The family of Utah inventor and billionaire philanthropist James LeVoy Sorenson said Monday that he willed his entire personal fortune to charity.
Sorenson died of cancer last month at age 86.
Last year, Forbes Magazine estimated his wealth to be approximately $4.5 billion.
Sorenson was known for his numerous medical inventions and successful business endeavors, in addition to his dedication to charitable causes. His son, James Lee Sorenson, said his father had talked about leaving his vast fortune behind to help various worthy causes.
"Over time, particularly the last 10 to 20 years having been successful, he asked himself, 'What is it that I can do with my wealth?' And he came to this conclusion."
James Lee Sorenson said the Sorenson Legacy Foundation will administer and choose which deserving organizations will receive gifts from his father's estate. Previous beneficiaries of gifts from the foundation have included $5 million to Gallaudet University in Washington, D.C., the nation's largest university for the deaf and hearing-impaired, and the University of Utah.
James Sorenson was born in Rexburg, Idaho, during the Great Depression and grew up in Yuba City, Calif., where teachers thought he was mentally retarded and told his mother he would never learn to read. It was decades later the he learned his childhood disorder was dyslexia.
After working as a pharmaceutical sales representative, he began his career as an entrepreneur in 1957, when he co-founded Deseret Pharmaceutical and invented the first disposable paper surgical mask and first modern intravenous catheter, both of which quickly became standard equipment in health care.
He eventually would become the owner of a parent company to 32 corporations in industries that included medicine, bioscience and manufacturing.
"He started with nothing or less than nothing and built it from the ground floor," his son has said.
Sorenson held more than 40 medical patents. He is perhaps best known for co-developing the first real-time computerized heart monitor. He also invented the plastic venous catheter and a blood recycling system for trauma and surgical procedures.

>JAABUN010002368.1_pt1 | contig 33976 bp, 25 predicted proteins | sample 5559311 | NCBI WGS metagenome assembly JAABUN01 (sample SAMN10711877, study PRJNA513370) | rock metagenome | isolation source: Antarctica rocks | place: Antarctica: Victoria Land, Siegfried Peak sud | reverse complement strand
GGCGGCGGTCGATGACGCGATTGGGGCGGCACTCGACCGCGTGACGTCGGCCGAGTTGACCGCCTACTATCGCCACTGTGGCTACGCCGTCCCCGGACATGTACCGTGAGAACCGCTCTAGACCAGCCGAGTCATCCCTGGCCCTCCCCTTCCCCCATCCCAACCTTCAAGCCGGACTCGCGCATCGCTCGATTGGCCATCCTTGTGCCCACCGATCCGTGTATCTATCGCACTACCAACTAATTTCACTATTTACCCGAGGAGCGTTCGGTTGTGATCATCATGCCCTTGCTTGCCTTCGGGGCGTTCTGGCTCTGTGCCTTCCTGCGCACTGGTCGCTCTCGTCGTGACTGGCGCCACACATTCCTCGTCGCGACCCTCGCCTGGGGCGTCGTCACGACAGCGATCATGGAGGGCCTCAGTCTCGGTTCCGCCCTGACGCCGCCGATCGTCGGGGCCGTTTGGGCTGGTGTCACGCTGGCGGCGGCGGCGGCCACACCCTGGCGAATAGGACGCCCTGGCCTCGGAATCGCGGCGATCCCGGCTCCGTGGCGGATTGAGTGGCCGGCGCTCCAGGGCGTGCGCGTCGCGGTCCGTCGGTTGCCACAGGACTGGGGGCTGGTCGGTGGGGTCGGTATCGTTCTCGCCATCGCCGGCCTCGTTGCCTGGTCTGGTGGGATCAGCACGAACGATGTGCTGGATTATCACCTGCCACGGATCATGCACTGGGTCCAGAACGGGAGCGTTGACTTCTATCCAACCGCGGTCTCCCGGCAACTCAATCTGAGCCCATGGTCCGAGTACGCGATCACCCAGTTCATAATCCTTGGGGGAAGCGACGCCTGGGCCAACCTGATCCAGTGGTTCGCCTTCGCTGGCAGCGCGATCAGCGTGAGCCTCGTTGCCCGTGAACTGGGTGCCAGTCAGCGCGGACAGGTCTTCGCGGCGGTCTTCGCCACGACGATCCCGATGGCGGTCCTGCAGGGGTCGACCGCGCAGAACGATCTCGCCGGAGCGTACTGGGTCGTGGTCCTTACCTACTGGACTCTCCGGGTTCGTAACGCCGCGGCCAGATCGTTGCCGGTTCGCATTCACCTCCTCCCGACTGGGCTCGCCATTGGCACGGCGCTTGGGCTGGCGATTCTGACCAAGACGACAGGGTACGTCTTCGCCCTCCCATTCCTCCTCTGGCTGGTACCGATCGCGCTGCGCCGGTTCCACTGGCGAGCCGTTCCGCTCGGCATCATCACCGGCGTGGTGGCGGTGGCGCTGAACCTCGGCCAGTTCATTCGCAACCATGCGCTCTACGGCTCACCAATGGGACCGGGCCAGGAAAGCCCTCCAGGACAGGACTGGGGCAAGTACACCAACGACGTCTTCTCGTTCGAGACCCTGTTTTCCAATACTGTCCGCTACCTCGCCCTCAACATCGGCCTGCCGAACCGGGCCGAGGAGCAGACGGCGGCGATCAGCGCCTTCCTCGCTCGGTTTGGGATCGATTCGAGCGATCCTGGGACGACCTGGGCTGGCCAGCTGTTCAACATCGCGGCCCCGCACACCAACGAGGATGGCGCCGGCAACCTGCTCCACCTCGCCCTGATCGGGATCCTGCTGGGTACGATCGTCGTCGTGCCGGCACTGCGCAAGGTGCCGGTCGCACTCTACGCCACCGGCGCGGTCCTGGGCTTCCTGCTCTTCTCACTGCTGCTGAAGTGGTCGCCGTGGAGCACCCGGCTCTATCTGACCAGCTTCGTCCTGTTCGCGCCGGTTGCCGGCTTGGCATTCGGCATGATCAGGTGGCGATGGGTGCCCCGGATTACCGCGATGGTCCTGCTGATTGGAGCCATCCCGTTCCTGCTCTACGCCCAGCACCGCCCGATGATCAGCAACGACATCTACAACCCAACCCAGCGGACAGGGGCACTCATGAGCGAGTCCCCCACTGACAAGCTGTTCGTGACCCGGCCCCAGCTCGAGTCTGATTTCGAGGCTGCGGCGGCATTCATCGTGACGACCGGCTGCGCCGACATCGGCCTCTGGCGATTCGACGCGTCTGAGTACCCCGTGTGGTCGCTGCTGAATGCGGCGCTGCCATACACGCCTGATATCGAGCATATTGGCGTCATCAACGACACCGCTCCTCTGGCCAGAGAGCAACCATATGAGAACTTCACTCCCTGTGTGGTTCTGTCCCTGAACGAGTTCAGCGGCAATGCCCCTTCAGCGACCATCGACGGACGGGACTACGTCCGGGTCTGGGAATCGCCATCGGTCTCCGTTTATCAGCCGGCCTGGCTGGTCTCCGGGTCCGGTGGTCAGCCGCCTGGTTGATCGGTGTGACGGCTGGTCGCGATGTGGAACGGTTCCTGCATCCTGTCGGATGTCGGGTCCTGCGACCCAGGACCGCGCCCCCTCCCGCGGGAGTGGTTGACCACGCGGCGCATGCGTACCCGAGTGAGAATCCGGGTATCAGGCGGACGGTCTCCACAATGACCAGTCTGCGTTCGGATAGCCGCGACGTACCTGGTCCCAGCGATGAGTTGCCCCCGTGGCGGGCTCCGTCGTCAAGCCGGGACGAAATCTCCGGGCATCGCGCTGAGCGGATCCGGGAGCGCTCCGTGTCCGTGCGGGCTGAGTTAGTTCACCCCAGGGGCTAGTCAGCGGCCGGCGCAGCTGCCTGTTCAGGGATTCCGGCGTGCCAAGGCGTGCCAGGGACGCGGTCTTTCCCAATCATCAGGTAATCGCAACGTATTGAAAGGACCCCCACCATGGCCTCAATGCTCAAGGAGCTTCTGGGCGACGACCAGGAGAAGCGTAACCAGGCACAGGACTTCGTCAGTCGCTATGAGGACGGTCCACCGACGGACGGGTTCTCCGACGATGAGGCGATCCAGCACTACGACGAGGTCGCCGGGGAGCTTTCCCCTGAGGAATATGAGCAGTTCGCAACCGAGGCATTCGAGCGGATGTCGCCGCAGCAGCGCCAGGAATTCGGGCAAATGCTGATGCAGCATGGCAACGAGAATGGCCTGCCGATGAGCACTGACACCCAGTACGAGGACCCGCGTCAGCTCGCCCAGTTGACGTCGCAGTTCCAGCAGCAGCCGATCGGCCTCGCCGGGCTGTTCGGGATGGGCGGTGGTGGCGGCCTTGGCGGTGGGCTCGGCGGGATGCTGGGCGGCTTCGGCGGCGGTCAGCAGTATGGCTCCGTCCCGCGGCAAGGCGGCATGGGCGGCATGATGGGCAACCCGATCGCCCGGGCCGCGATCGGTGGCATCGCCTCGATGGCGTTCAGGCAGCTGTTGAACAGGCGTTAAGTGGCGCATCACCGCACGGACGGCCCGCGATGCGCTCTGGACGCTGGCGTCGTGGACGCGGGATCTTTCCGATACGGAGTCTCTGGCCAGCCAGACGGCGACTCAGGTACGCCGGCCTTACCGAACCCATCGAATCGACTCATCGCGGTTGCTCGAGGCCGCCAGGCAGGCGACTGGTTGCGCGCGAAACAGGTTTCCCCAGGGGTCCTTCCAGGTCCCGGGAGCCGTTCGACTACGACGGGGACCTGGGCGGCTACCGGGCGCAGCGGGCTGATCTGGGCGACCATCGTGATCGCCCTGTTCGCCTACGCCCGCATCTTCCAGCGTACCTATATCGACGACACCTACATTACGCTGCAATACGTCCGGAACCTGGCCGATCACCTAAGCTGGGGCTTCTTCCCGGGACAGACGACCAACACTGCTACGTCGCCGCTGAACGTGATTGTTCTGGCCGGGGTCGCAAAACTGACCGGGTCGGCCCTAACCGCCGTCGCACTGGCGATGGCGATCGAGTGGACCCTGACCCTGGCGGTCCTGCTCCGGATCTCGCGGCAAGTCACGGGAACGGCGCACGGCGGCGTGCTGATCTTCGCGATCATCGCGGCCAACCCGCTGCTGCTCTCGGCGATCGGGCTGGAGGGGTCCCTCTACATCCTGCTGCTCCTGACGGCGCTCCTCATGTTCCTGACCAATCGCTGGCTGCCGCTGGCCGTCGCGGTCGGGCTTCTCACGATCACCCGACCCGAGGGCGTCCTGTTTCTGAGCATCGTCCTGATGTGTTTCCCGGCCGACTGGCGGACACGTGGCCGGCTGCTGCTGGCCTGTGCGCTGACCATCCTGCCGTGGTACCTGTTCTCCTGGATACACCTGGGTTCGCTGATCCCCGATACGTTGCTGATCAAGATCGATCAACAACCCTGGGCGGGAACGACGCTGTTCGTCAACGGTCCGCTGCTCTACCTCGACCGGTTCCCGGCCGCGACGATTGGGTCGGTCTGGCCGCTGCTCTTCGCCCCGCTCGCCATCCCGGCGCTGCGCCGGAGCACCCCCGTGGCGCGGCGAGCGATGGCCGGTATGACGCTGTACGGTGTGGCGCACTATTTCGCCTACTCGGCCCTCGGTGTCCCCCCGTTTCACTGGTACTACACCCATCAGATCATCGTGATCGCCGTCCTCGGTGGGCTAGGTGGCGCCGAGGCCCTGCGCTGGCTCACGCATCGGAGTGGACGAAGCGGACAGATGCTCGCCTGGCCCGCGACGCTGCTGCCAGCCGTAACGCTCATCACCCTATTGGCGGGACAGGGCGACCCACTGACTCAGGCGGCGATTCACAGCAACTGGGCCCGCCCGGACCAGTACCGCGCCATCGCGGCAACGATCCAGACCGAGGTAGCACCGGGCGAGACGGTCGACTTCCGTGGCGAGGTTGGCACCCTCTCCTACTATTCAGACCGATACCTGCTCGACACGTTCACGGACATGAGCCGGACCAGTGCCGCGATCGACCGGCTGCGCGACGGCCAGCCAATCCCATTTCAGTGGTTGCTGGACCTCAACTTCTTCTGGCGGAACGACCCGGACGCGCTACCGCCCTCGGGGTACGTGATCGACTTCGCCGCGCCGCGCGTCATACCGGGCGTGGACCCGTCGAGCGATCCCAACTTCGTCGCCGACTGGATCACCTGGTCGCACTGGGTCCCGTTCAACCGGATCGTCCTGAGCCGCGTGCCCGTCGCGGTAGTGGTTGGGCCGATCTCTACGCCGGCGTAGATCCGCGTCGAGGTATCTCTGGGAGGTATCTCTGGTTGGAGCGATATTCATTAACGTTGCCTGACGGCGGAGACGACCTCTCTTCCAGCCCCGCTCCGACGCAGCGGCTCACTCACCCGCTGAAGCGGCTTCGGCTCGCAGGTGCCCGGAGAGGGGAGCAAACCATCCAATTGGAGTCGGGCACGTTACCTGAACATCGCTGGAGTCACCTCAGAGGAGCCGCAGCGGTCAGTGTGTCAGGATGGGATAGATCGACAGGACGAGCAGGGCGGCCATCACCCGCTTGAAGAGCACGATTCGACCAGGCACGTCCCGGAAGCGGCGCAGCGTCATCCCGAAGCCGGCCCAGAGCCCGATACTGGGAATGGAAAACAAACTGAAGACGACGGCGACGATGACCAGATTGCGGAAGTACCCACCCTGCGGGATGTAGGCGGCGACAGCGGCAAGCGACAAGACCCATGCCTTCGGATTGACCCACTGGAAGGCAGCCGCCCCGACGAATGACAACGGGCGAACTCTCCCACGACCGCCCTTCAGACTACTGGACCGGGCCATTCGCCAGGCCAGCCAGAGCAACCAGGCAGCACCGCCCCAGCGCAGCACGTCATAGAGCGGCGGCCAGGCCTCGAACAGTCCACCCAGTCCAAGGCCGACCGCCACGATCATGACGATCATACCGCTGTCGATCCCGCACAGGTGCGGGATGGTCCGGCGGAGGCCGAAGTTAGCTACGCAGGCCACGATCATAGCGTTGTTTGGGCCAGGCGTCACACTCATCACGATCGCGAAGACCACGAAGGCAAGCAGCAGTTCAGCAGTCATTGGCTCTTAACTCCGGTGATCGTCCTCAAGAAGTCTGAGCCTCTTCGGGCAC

His philanthropic endeavors included founding the Sorenson Molecular Genealogy Foundation, a nonprofit research organization that is creating a worldwide, correlated genetic and genealogical database used in ancestry research.
He also gave more than $30 million for restoration of The Church of Jesus Christ of Latter-day Saints' temple in Nauvoo, Ill. In 2004, he donated DNA testing kits to assist in identifying the dead following the tsunami in Thailand.
In Salt Lake City, Sorenson gave land and money to help build the Unity Center that bears his name at California Avenue and 900 West, next door to the Sorenson Multicultural Center.
Over the years, Sorenson also gave $22 million to Intermountain Healthcare, including $6 million to the new Intermountain Medical Center in Murray and $500,000 to Primary Children's Medical Center.
Although Sorenson bequeathed his estate to charity, his wife and family have also been well provided for, according to his son. Sorenson is survived by his Beverley Taylor Sorenson, his wife of 60 years, as well as two sons, six daughters, 47 grandchildren and 28 great-grandchildren.
James Lee Sorenson said he would like to see his father's legacy be remembered as one of invention, innovation and humanity."He was greatly blessed in his life and felt a great obligation and opportunity to be able to give back," said the younger Sorenson. "And in the end, that's what he did."
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